Turkey Summons Vatican Envoy Over 'Genocide' Remarks
by VOA News April 12, 2015
Turkey quickly summoned the Vatican's envoy to protest Sunday after Pope Francis marked the 100th anniversary of the mass killing of Armenians by calling it a genocide.
The pontiff said during a Mass at Saint Peter's Basilica that the killing of what Armenia says were as many as 1.5 million Armenians by Ottoman Turks about the time of World War I was 'the first genocide of the 20th century.'
Turkey told the Vatican's ambassador on Sunday it was "deeply sorry and disappointed" that Pope Francis had called the 1915 mass killings in Armenia a genocide, an official said, adding the pope's comments had caused a "problem of trust."
Turkish Foreign Minister Mevlut Cavusoglu tweeted, 'The pope's statement, which is far from historic and legal truths, is unacceptable. Religious positions are not places where unfounded claims are made and hatred is stirred.'
Francis, who has close ties to the Armenian community from his days in Argentina, defended his pronouncement by saying it was his duty to honor the memory of the innocent men, women, children, priests and bishops who were killed by Ottoman Turks.
'Concealing or denying evil is like allowing a wound to keep bleeding without bandaging it,' he said at the start of a Mass Sunday in the Armenian Catholic rite in St. Peter's Basilica honoring the centenary.
Francis's comments were published by Armenian President Serzh Sargyan's office Sunday.
'We are deeply grateful to His Holiness Pope Francis for the idea of this unprecedented liturgy ... which symbolizes our solidarity with the people of the Christian world,' Sargyan said in a speech at a Vatican dinner on Saturday evening.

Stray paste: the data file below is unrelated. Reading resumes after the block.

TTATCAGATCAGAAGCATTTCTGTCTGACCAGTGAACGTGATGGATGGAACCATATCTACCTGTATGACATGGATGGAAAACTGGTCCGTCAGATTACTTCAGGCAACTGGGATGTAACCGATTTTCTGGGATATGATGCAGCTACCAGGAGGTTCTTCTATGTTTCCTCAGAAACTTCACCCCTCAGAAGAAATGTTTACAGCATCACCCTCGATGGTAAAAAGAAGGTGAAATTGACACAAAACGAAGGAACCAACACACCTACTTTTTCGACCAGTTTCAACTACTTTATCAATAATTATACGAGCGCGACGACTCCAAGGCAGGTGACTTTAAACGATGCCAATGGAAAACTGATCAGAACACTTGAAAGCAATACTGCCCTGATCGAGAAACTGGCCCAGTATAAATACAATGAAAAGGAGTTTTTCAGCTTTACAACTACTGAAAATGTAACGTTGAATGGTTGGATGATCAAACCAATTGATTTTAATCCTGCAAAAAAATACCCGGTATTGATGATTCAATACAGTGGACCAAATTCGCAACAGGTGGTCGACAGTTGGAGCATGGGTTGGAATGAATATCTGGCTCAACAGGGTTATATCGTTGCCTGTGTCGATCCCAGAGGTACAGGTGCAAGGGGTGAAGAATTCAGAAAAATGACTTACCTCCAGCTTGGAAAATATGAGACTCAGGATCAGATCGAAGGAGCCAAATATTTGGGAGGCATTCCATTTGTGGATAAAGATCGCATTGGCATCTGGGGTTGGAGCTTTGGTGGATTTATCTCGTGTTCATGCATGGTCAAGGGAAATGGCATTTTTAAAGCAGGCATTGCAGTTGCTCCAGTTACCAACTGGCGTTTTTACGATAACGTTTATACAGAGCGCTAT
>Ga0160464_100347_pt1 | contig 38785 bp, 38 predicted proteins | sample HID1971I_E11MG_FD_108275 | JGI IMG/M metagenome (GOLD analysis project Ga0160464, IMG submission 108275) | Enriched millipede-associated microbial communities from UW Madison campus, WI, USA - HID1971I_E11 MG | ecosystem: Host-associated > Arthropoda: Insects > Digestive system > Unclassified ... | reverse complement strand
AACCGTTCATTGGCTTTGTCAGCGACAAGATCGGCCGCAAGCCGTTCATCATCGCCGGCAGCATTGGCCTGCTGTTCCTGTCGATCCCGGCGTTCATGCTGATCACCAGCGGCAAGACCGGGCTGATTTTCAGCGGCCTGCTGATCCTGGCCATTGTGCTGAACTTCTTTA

Francis said the Armenian killings were the first of three 'massive and unprecedented tragedies' that was followed by the Holocaust and Stalinism.
Historians estimate that up to 1.5 million Armenians were killed by Ottoman Turks around the time of World War I, an event widely viewed by genocide scholars as the first genocide of the 20th century.
Muslim Turkey has acknowledged that Christian Armenians died in clashes with the Ottoman Turks, but angrily denies that the massacre constituted genocide. Turkey said the toll has been inflated and that those killed were victims of civil war and unrest.
Turkey's embassy to the Holy See canceled a planned news conference for Sunday, presumably after learning that the pope would utter the word 'genocide' over its objections.
Pope John Paul the Second and the Armenian patriarch issued a joint statement in 2000 calling the massacre 'genocide,' but Sunday was the first time the word had been used during a Mass in Saint Peter's Basilica.
Sunday's Mass was concelebrated by the Armenian Catholic patriarch, Nerses Bedros XIX Tarmouni, and was attended by Armenian Orthodox church leaders as well as Armenian President Serzh Sargsyan, who sat in a place of honor in the basilica.
Francis also honored the Armenian community at the start of the Mass by pronouncing a 10th-century Armenian mystic, St. Gregory of Narek, a doctor of the church.
Only 35 people have been given the title, which is reserved for those whose writings have greatly served the universal church.
Some material for this report came from AP and Reuters.
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